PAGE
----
When I edited this photo, my task was to take away, not add to the image. It was surrounded by other birds, trees and branches, a bird feeder and the snow’s color didn’t capture well. Cropping solved most of the challenge. A little Perfect Photo Suite eraser and some white balance adjustments, a little more detail for the bird and a lot less for the background. To me, it says more by having less distraction. Does your marketing say what it is supposed to say without distracting? Do you engage your audience or drown them in detail before they’ve chosen to engage with your brand / product / service?

Inbound Marketing Rx for success

Outstanding inbound marketing is not possible until you can wrap your head around the audience’s point of view and needs. It is that simple. Break away from your company and your products long enough to understand what your prospects need to find and engage with your brand and products.

There is an overwhelming amount of content available to help you be a good inbound marketer. David Meerman Scott’s “The New Rules of Marketing and PR” and Hubspot’s Inbound Marketing University are great resources. There are loads of books in paper and electronic formats. I’ve found something to learn in every thing I’ve looked at even if a few of those lessons were what not to do. I didn’t find as much information about actually making the shift from me-out thinking to you-in thinking. It is harder for some of us than others but we can all do it.

Here’s my prescription for starting to shift your point of view:

For a day, a week or longer, keep a log of the websites you find. These are new to you sites that you find through search, links or even offline ads. In the log record:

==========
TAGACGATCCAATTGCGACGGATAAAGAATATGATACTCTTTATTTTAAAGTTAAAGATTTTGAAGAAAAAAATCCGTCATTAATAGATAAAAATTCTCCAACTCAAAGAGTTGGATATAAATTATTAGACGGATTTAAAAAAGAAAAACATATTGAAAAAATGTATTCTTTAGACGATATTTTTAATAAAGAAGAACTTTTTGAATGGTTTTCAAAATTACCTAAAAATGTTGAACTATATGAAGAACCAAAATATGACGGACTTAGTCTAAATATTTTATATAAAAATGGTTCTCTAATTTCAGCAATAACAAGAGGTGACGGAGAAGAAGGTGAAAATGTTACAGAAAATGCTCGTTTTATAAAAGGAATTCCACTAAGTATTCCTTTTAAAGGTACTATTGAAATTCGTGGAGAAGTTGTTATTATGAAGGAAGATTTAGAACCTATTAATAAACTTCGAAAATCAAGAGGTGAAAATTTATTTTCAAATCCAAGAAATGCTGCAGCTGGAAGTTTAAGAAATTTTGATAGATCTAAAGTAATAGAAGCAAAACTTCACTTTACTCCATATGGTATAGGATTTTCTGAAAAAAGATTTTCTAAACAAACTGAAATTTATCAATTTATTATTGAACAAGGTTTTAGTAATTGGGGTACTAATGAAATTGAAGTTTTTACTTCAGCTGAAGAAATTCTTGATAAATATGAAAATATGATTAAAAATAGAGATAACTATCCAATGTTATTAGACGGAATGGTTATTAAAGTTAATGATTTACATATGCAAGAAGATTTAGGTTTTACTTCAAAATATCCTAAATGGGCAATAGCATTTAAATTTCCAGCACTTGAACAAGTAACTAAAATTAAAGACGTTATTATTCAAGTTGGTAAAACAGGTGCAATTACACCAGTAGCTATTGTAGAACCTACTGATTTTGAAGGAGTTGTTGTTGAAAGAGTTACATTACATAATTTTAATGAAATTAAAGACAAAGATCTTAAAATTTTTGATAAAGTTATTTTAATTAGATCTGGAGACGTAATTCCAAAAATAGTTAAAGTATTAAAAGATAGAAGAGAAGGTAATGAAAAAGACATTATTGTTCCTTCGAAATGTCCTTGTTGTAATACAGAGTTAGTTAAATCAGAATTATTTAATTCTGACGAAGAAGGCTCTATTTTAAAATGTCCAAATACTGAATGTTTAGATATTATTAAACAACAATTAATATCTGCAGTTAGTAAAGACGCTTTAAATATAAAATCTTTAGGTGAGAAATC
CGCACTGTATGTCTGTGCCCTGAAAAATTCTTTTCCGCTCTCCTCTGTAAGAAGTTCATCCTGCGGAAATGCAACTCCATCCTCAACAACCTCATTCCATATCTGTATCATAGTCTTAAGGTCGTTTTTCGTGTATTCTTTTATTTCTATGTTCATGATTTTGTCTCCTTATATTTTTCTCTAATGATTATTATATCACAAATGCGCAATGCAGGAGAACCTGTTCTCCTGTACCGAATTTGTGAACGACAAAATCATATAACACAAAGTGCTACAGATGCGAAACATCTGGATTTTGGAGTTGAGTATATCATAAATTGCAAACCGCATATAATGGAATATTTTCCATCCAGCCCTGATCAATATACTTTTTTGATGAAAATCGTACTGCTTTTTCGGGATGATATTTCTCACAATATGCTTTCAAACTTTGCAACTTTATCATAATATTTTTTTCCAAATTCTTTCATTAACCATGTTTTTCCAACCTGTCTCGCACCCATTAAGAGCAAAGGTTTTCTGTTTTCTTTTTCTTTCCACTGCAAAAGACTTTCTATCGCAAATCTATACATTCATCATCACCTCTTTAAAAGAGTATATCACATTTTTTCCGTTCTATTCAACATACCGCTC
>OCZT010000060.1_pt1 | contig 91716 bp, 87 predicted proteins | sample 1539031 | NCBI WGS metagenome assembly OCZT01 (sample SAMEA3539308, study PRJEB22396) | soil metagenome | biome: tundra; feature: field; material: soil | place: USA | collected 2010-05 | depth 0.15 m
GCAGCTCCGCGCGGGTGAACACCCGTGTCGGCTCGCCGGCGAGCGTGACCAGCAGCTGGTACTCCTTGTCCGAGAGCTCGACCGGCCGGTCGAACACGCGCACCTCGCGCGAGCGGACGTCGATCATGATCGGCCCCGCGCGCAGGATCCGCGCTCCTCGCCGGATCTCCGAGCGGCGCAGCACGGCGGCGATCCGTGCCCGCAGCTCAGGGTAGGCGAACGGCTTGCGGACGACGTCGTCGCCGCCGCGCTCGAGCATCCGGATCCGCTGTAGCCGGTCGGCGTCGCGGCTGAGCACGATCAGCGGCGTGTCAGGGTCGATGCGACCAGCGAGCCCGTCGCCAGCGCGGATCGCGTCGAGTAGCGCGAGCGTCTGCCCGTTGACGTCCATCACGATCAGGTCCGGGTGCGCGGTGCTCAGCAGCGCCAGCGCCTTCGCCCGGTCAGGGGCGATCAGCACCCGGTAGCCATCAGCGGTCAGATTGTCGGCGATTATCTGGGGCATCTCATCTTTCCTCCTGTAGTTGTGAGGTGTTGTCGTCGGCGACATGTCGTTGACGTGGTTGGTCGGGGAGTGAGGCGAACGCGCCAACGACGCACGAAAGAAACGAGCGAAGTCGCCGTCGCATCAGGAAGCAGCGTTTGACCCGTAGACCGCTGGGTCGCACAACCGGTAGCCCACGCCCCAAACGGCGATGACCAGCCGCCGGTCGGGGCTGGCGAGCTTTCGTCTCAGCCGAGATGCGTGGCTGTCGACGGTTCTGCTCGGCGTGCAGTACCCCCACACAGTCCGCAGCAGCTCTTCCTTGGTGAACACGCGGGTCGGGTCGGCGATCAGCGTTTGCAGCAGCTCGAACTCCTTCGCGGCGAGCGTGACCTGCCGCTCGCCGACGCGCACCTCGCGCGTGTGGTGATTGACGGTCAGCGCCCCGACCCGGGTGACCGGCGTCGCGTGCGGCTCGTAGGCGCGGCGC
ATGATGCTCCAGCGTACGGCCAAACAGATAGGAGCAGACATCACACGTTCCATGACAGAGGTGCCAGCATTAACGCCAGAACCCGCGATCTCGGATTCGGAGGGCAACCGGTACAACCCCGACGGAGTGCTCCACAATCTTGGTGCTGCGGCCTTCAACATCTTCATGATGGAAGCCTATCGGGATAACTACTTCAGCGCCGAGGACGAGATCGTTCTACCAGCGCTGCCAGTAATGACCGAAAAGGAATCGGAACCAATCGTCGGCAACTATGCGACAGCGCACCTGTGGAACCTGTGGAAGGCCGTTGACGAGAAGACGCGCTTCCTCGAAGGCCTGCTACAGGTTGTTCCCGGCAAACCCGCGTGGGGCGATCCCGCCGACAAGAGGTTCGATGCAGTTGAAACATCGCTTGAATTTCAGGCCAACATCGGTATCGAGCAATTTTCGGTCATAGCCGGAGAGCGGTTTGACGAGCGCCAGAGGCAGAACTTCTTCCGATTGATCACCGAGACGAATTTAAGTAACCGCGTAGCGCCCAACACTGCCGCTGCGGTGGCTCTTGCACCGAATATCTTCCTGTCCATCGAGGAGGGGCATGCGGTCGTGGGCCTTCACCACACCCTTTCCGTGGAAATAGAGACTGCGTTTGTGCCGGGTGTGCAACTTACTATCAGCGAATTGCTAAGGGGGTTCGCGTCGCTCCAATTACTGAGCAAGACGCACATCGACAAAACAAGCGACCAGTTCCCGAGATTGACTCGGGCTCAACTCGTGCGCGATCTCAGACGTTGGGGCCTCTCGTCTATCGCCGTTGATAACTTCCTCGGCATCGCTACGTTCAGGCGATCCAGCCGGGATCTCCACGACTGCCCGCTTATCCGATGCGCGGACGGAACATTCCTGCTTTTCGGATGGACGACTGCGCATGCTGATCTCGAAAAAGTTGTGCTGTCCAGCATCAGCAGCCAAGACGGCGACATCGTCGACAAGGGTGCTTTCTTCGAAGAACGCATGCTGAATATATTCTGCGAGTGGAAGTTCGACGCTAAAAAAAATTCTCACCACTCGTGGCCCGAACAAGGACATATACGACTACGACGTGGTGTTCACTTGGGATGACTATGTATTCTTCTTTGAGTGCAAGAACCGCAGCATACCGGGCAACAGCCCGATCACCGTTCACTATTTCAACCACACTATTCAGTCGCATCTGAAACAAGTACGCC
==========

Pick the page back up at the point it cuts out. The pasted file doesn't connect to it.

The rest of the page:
• the site name and URL
  • what you were looking for when you found it or whether you didn’t know you were looking for it until it found you
  • whether you stayed on the site or left pretty much right away
  • if you stayed, what made you stay; be specific as to phrases, style, images, etc.
  • if you left, do you know why?
  • what you clicked on while you stayed

After you have a reasonable list in your log, go back to the sites and examine them more deeply. Do your notes still make sense or can you discover more or different reasons why you stayed or left?

Next I will tell you what you’re looking for and why this is important but please don’t keep this in mind while you do the exercise. You might even want to leave this site right now and come back after you do the exercise to read the rest of the article.

When you review the log and consider the reasons you left or stayed are there any common reasons? Did some sites seem to speak to or even with you while others spoke at you? Were some written for you and your interests while others were all about the company and the product with no regard to what you’d use the product for or why you might need it?

Ideally these are the kinds of differences that appeared to you when you reviewed the log and re-examined the sites. If so, congratulations, you’re on your way to the kind of perception about visitors that leads to good content marketing and enables inbound marketing. If not, evaluate the sites further and review some of the sites in your existing bookmarks thinking about how you found them originally and what made you bookmark them. Be conscious of who they seem to be speaking to.

The journey is far from over. If the site speaks to you and those just like you but no one else, it isn’t a great site. Think about who the buyers and other influential people are for their product, service or activity and try to identify several personas that they need to address with their content. Is there something for each persona on the site? Is it easy to find based on how each persona would search for it? Does each page lead into the buying process?

This exercise was really about making the mental adjustment to try to see as the buyer sees. There is much, much more to inbound marketing, content marketing and social marketing. As Houghton Mifflin Harcourt’s John Dragoon likes to say, “it’s all about the conversation”. Inbound marketing only works when you know who you are talking to, what they need and where to take the conversation.